Fittingly, given the televisual aesthetic on display for much of the film, Soames takes television as a specific target. In the film’s opening sequences, the awakening of Soames is shown to be something of a media circus, and a television documentary crew aim to follow Soames’ life afterwards in order to produce a six-part television series about the event. The anchor for the programme, Tom (Christian Roberts), is an ambitious young man who was formerly a medical student; one of Tom’s colleagues notes that “they threw him [Tom] out when they found he had no heart.”
At the film’s climax, this narrative thread is pulled taut when Soames is hiding in the barn. Bergen enters in order to talk the frightened Soames into coming out. However, eager to get a good shot for the television show, Tom turns a set of floodlights to full beam. This causes Soames to panic and hurl the pitchfork he has been carrying towards Bergen. (Bergen is injured but fortunately not killed.) Soames howls from the trauma and collapses. There’s a clear sense, in this scene, that the ambitious Tom—whose presence is symbolic of a sensationalist media—is the true villain of the piece; that Tom, rather than the well-intentioned albeit authoritarian Maitland, is the film’s antagonist. However, by this point in the film, the television crew (and Tom) have disappeared from the screen for so long that an inattentive viewer may have forgotten who they are.
Soames foregrounds questions of ethics within the human sciences; in the almost ten-year period between the publication of Maine’s novel and Amicus’ film adaptation, a number of high-profile incidents led to the questioning of ethics within psychological experiments, in particular. These included Milgram’s experiments on obedience to authority figures, in which participants were convinced by researchers to give what they believed to be fatal electric shocks to unseen counterparts; and Bandura’s Bobo Doll experiment, which suggested children imitate the behaviour of adult role models. (Bandura’s focus on aggression—exposing children to aggressive stimuli in order to examine how the subjects mimicked the violence of adults—has been criticised for the potential long-term effects of exposing its child subjects to aggression.) In 1971, a year after the release of The Mind of Mr Soames, Philip Zimbardo would enact his infamous Stamford Prison Experiment.
In exploring this theme of scientific ethics, the film constructs a dialectical relationship between Bergen and Maitland. Performing as Dr. Bergen, Robert Vaughn was no doubt added to the cast in order to improve the film’s chances in the US market. That said, Vaughn is excellent in the role. He plays Bergen as empathetic towards Soames, but also with subtle hints of his own problems and challenges. Bergen is introduced on a commercial airliner, leaving his family in the US in order to assist Dr. Maitland in the UK. On the plane, he is drinking strong liquor, and this continues throughout the film. (His tipple of choice seems to be a generous measure of neat vodka.) Though the script doesn’t foreground it, the film seems to suggest that Bergen is a high-functioning alcoholic.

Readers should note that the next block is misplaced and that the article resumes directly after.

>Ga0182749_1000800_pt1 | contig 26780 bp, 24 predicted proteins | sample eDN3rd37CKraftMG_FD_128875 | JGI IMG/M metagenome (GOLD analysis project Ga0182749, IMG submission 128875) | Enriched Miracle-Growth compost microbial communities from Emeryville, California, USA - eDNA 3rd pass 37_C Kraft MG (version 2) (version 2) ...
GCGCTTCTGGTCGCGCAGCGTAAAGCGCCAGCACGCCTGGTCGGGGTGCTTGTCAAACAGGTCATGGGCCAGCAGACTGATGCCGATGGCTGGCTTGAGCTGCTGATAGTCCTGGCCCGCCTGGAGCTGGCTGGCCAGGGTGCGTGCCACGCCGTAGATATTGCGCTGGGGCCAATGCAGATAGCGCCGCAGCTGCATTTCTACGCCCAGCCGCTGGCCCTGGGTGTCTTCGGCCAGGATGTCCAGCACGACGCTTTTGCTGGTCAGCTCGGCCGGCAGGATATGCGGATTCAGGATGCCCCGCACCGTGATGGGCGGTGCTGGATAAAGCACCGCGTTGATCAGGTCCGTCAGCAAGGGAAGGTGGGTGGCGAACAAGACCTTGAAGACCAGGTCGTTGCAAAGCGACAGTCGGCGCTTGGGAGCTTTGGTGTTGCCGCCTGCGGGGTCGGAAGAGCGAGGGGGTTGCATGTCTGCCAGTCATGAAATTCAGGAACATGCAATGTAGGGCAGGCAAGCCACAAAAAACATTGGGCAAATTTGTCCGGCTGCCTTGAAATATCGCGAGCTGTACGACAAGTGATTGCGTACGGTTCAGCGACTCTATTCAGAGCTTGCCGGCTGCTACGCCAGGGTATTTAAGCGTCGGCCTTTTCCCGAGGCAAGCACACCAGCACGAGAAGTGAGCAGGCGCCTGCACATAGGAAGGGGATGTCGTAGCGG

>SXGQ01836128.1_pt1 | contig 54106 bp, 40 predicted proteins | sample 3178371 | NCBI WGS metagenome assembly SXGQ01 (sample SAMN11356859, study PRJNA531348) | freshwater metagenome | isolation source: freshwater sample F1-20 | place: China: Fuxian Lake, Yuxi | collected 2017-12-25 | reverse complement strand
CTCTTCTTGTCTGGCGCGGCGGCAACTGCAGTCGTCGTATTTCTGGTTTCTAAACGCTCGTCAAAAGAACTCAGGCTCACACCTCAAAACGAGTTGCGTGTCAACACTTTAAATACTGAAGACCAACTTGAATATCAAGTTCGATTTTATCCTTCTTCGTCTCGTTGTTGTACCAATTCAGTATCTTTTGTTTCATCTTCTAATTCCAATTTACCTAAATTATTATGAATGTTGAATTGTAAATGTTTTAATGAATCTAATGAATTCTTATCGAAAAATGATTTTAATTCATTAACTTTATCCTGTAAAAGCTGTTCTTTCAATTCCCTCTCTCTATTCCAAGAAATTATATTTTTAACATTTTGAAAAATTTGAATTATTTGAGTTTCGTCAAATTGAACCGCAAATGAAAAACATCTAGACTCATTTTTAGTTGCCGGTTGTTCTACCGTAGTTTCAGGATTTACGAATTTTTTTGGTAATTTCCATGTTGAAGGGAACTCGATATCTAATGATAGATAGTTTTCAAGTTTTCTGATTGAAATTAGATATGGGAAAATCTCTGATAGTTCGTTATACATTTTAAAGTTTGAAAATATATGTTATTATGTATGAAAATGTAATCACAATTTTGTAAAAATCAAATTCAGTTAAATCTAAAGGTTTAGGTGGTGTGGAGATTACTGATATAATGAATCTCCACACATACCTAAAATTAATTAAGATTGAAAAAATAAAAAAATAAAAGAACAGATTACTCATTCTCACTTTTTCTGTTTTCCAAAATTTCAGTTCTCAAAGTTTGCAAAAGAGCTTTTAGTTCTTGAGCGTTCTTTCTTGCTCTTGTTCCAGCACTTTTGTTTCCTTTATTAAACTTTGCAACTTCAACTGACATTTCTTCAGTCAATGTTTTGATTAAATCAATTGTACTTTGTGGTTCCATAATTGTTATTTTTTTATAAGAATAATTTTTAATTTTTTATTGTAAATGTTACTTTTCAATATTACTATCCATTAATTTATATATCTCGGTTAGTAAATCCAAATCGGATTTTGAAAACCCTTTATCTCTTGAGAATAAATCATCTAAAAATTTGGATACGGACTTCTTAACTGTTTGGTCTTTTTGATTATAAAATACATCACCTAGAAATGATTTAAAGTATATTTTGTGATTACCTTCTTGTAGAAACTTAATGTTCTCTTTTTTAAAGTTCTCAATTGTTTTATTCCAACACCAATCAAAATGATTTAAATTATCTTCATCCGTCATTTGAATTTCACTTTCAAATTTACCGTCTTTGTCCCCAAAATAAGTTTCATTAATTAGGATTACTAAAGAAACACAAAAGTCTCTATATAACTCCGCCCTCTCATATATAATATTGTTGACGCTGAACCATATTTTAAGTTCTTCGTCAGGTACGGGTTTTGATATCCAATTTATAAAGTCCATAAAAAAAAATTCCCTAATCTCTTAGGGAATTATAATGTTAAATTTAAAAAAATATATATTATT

Bergen’s kindness is established in this opening sequence, as he comforts a young child who is seated near him. Later, we learn that Bergen has his own family, and this gives him a “hands-on” understanding of childhood and development that Maitland lacks. However, Bergen seems to have little to do with his own family, and seizes on opportunities to stay in Britain in order to be present for Soames; and a quiet, unimposing question mark hangs over Bergen’s relationship with his wife and children. We sense he is estranged from them, for some reason, perhaps because he is a workaholic or because of his drinking.
Much of the first half of the film (before Soames’ escape from the institute) is predicated on the contrast between Bergen’s humanity and Maitland’s “stiff upper lip” authoritarian approach to “raising” Soames. Bergen criticises Maitland’s “training programme” for Soames, labelling it as “a bit inflexible.” Maitland, it seems, expects Soames to rush through various developmental milestones—speaking, walking, eating—and Bergen wonders what Maitland may do if Soames doesn’t meet these targets. Might Maitland resort to punishing Soames? If so, how?
Where Maitland attempts to “train” Soames by using discipline, Bergen reaches Soames through kindness and empathy, playing games with Soames and speaking softly, like a patient father. Soames’ petulance poses a problem for his learning, and Maitland notes that “All children have tantrums. All id, with no superego. All drive, with no control.” “Yes, but you won’t be teaching him control,” Bergen responds in reference to Maitland’s methods, “You’ll be imposing it.” The distinction is subtle but key in theories of child development. Maitland continues, suggesting that the child must learn that “the world will not adapt to the child but he must adapt to it.” Suggesting this is “kinder” in the long run, Maitland gives the example of parents who, when their child cries, pick the child up in order to soothe it versus those who leave the child to learn to self-soothe; Maitland clearly favours the latter approach. “Well, I’ve got three kids,” Bergen offers, “I’ve always picked them up.” In this case, the experience of a parent seems to trump the theories and models of a scientist.
Ultimately, The Mind of Mr. Soames is a cry for Bergen’s style of parenting (and medical practice) over that of Maitland. “If you don’t let up, you’re going to teach Mr. Soames to death,” Bergen tells Maitland at one point, adding that it is better for the “child” to choose to learn for himself than to impose a strict regimen upon him.
With limited dialogue, John Soames was an unusual role for Terence Stamp, and The Mind of Mr. Soames takes an interesting position within Stamp’s body of work. During the late 1960s and throughout the 1970s (beginning with Pasolini’s Theorem in 1968, and continuing through the likes of Nelo Risi’s A Season in Hell in 1971 and German Lorente’s Striptease in 1977), Stamp increasingly took roles in offbeat and sometimes outright experimental European films. This coincided with Stamp’s period spent in India, living in an ashram and studying under the mystic Krishnamurti. (This period in Stamp’s career would end with his appearance in Richard Donner’s Superman in 1978.) A role in a commercial film made by Amicus superficially seems out of place here, but given the opportunities the character of John Soames gives Stamp to deliver a quite challenging performance—mostly wordless, and always infantile—Stamp’s decision to appear in this picture makes perfect sense. Interestingly, Terence Stamp would play another very human victim of cruel experiments, in the strange and little-seen 1975 film Hu-Man.